Scientific theories play foil to Natalie Portman
Walking out of the theater after seeing “Annihilation,” I went through my normal checklist of what I do after seeing a movie that leaves me inspired.
- Call Dad.
- Talk about it with Dad.
He told me he feels like most science fiction seems to be for the fanboys now. He’s not the first to express the sentiment, but it stuck with me. Google “top sci-fi 2000-2018;” “Avatar,” “Inception” and “Interstellar” tend to take up most space at the top. These are invariably great films, but they rely on the power of human emotion more than scientific questioning in order to tell their respective stories.
The Hollywood machine is responsible for those films making hundreds of millions of dollars, and it is the reason why “Annihilation” won’t do that. However, this film is an anomaly in that it is not as concerned with its audience’s emotional buy-in as it is with its physical reaction to scientific conceptions and the world around us.
“Annihilation” follows Lena, a brilliant yet depressed biologist working at Johns Hopkins University. Depicted with expected grace from Natalie Portman, she confronts the reality that her husband has disappeared following one of the routine, covert, freelance missions he has undergone in his post-military career. After a year without contact, she finds herself thrust into a top-secret military operation monitoring a natural phenomenon in an unnamed swampy coastal town.
“The Shimmer,” as the military calls it, is an otherworldly aura resembling an oil bubble. Slowly growing from its origins on a lighthouse at the coastline, it is threatening to swallow everything in its path. Lena discovers that her husband is the first to return from it after a year inside, but he’s gravely ill and no one seems to know anything other than that time is running out. Psychologically drained, Lena joins a team of scientists on a reconnaissance mission to attempt an understanding of the menacing mass. What follows is an enigmatic two hours of mysterious discovery and reflection.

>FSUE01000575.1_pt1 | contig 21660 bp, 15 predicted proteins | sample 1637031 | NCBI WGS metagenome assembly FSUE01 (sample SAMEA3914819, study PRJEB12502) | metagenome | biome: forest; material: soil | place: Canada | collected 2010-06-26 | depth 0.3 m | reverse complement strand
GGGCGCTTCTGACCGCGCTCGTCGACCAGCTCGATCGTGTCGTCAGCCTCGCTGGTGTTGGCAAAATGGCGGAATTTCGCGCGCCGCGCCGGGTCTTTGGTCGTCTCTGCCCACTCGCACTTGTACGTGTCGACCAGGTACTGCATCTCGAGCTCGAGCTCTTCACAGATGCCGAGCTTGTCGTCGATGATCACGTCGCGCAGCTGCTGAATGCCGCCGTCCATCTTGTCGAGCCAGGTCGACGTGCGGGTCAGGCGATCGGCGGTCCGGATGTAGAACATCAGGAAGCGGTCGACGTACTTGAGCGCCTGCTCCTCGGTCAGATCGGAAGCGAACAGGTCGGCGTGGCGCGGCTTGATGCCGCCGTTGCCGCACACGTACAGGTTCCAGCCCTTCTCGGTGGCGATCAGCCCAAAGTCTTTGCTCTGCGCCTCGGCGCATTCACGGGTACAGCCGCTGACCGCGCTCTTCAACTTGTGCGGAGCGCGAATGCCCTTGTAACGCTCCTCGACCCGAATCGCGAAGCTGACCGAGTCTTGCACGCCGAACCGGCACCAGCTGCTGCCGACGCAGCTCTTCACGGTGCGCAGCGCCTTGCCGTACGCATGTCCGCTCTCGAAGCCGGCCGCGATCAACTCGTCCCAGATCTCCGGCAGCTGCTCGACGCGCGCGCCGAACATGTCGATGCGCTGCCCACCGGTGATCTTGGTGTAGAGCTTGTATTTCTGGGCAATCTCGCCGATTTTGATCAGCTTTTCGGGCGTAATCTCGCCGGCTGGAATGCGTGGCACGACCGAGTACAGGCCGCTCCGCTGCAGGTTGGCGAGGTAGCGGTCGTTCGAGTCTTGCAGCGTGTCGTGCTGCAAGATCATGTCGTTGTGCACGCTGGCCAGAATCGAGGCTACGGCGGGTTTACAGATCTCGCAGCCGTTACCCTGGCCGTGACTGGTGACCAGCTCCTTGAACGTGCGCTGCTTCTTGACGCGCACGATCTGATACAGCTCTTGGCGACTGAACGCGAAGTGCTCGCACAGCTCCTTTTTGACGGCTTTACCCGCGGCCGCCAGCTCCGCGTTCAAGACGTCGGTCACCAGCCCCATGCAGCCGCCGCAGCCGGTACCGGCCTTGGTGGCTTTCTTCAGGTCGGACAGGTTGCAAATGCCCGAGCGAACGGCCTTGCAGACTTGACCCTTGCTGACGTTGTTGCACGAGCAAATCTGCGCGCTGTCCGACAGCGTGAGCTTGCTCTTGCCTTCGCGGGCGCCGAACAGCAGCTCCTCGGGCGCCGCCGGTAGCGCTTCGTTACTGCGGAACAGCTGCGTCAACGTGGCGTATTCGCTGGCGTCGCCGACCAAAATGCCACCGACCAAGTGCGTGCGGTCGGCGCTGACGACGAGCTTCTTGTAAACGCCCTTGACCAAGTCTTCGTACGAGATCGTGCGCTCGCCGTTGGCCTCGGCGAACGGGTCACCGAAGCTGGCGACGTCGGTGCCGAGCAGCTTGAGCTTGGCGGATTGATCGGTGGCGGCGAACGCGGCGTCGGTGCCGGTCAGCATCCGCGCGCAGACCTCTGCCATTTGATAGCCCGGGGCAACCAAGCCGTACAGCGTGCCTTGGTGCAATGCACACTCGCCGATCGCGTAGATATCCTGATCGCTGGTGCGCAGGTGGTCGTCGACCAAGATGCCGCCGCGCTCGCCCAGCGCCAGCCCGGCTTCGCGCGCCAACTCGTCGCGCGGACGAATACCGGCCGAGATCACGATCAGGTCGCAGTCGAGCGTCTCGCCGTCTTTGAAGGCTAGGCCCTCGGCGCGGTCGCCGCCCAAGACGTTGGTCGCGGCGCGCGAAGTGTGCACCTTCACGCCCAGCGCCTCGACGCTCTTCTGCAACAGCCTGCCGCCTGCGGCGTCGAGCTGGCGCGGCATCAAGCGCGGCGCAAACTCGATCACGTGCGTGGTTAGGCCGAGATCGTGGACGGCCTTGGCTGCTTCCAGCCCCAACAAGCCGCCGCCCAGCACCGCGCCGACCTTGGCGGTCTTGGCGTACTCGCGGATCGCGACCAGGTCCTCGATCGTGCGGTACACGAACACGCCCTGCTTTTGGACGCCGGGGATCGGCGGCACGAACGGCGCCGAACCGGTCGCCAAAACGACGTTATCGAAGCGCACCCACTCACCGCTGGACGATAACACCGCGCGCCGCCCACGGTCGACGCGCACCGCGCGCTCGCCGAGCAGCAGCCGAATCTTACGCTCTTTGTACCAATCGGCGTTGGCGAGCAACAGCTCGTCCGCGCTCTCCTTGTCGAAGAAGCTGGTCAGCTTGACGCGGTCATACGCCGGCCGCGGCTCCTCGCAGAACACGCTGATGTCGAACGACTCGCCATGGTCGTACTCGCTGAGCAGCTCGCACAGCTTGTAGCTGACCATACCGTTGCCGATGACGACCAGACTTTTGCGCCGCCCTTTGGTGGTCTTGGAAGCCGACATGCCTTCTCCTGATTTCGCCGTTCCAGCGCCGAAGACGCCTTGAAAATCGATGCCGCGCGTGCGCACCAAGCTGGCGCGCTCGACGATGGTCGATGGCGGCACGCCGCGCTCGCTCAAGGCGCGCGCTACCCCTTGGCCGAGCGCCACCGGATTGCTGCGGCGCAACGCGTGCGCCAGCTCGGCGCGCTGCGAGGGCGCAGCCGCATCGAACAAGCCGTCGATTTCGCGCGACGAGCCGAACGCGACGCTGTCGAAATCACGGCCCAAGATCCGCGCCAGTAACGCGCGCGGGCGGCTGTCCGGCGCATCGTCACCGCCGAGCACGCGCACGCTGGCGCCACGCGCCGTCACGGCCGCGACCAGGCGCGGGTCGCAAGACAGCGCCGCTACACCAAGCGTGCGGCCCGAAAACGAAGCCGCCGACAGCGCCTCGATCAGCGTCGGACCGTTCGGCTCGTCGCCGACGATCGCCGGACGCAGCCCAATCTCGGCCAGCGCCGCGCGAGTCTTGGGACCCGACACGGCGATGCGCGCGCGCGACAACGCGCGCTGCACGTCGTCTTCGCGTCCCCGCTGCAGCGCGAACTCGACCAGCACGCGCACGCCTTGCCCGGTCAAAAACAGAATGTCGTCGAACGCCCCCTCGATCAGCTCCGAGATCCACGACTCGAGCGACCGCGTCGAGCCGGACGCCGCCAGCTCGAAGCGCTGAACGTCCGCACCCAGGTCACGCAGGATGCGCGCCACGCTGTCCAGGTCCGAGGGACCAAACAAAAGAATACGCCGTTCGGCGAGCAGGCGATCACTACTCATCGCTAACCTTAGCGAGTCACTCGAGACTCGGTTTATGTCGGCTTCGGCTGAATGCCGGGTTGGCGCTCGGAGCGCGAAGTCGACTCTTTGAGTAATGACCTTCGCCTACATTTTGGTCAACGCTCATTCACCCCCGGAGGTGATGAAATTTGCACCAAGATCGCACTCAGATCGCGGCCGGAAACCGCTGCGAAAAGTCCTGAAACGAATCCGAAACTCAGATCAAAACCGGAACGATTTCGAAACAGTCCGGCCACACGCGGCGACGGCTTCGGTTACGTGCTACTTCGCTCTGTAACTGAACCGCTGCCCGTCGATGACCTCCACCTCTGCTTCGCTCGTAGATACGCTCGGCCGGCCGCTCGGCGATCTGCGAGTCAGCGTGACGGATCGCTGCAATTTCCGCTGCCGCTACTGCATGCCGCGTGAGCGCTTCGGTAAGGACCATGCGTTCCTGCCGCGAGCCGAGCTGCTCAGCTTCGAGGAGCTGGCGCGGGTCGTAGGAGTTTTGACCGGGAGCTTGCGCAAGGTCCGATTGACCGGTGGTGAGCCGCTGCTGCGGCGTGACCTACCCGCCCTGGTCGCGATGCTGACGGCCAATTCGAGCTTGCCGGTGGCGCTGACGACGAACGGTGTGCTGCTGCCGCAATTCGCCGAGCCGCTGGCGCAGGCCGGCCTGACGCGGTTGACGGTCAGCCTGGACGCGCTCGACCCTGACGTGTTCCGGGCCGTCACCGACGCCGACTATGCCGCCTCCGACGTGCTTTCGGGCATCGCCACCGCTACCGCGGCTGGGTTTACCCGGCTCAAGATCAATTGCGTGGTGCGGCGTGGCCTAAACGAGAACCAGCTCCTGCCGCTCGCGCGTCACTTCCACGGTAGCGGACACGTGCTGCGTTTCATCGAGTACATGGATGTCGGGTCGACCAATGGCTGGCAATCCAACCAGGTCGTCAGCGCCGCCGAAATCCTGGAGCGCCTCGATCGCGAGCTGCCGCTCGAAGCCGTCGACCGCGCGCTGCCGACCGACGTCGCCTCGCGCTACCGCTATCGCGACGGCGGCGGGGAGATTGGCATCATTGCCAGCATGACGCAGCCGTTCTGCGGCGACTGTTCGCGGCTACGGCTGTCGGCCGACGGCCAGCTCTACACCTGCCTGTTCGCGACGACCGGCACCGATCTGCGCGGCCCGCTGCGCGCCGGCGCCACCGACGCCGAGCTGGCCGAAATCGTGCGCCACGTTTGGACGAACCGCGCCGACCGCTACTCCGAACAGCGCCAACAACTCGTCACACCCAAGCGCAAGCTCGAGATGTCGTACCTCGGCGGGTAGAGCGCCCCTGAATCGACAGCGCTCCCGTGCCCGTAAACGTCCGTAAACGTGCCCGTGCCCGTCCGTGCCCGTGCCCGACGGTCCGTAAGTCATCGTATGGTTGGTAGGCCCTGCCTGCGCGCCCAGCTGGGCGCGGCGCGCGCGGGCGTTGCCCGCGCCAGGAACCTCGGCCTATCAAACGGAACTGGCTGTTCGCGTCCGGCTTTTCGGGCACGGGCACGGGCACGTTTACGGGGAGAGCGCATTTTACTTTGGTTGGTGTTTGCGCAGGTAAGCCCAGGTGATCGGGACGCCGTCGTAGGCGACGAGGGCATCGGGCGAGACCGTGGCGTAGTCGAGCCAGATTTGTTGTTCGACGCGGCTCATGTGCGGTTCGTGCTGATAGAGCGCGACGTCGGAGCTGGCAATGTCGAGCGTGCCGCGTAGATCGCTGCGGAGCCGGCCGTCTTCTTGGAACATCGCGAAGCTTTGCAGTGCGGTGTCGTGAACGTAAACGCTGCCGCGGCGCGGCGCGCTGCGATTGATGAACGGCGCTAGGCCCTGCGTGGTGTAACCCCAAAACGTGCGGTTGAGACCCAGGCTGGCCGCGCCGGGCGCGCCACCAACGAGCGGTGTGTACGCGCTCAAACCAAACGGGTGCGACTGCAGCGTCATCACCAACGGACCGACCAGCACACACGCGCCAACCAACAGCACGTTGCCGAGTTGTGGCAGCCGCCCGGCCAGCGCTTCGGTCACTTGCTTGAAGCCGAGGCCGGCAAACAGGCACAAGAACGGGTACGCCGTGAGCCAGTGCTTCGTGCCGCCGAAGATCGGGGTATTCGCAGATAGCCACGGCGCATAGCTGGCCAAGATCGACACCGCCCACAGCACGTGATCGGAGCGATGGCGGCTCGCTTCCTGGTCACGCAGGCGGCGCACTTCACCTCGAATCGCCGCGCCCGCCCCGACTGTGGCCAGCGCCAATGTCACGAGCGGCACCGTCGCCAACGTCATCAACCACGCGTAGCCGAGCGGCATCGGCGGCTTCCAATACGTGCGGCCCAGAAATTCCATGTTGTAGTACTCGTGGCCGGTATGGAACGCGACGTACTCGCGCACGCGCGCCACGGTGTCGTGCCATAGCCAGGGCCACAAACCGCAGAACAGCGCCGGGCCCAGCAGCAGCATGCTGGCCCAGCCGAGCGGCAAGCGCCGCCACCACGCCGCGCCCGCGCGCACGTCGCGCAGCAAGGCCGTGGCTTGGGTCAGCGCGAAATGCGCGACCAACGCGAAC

“Annihilation” is visually stunning while maintaining a horrific emptiness rarely established in film. “The Shimmer” is alien mainly in its beauty, mimicking an extraterrestrial understanding of the world laid in front of it. Vivid colors and mutations overwhelm the empty swamps and shorelines, the prismatic, bubbly roof casts magnificent rainbows of light in every reflection (a true feat of visual effect and color) and it clashes vibrantly against the ghostly skin tones of the drained scientific outfit. Blood and bone mingle with flowers and mold of a dozen different colors, and trees grow into human shapes and crystalline pyres all around them. It’s awe-inspiring world building from director Alex Garland.
The tangible fear in the air is conveyed with subtle touches from all the actresses at the center of the film (Gina Rodriquez, Tuva Novotny, and Tessa Thompson). Oscar Isaacs delivers a great crazed portrayal, as well, but Holly Hunter’s dry candor quietly does most of the film’s heavy lifting before spilling over in her Lynchian final scene. All of these personalities pit humanity against the force moving through the jungle while never stealing the spotlight from the true star: cell division. The basic tenet of biology binds the entire piece together and manages to build an existential tar pit that the crew is constantly seeing in new and horrifying ways as they all come to realize that life and death are the only real constants in our world and that everything in between is worth questioning.
While the film may be unapproachable for some due to its inherent horrors, its abstract scientific pontificating or even its empty nature, “Annihilation” feels like an instant sci-fi classic. Garland shovels a pathway between human drama and hard sci-fi without ever taking an unnatural turn for the ethos in his wonderful first time behind the wheel directing a major-budget release. The fantastic visuals, sound design and score beg for a viewing in theaters, and the weight of the beautiful rolling of the credits and the accompanying final thoughts and feelings kept me in my seat until the lights came on.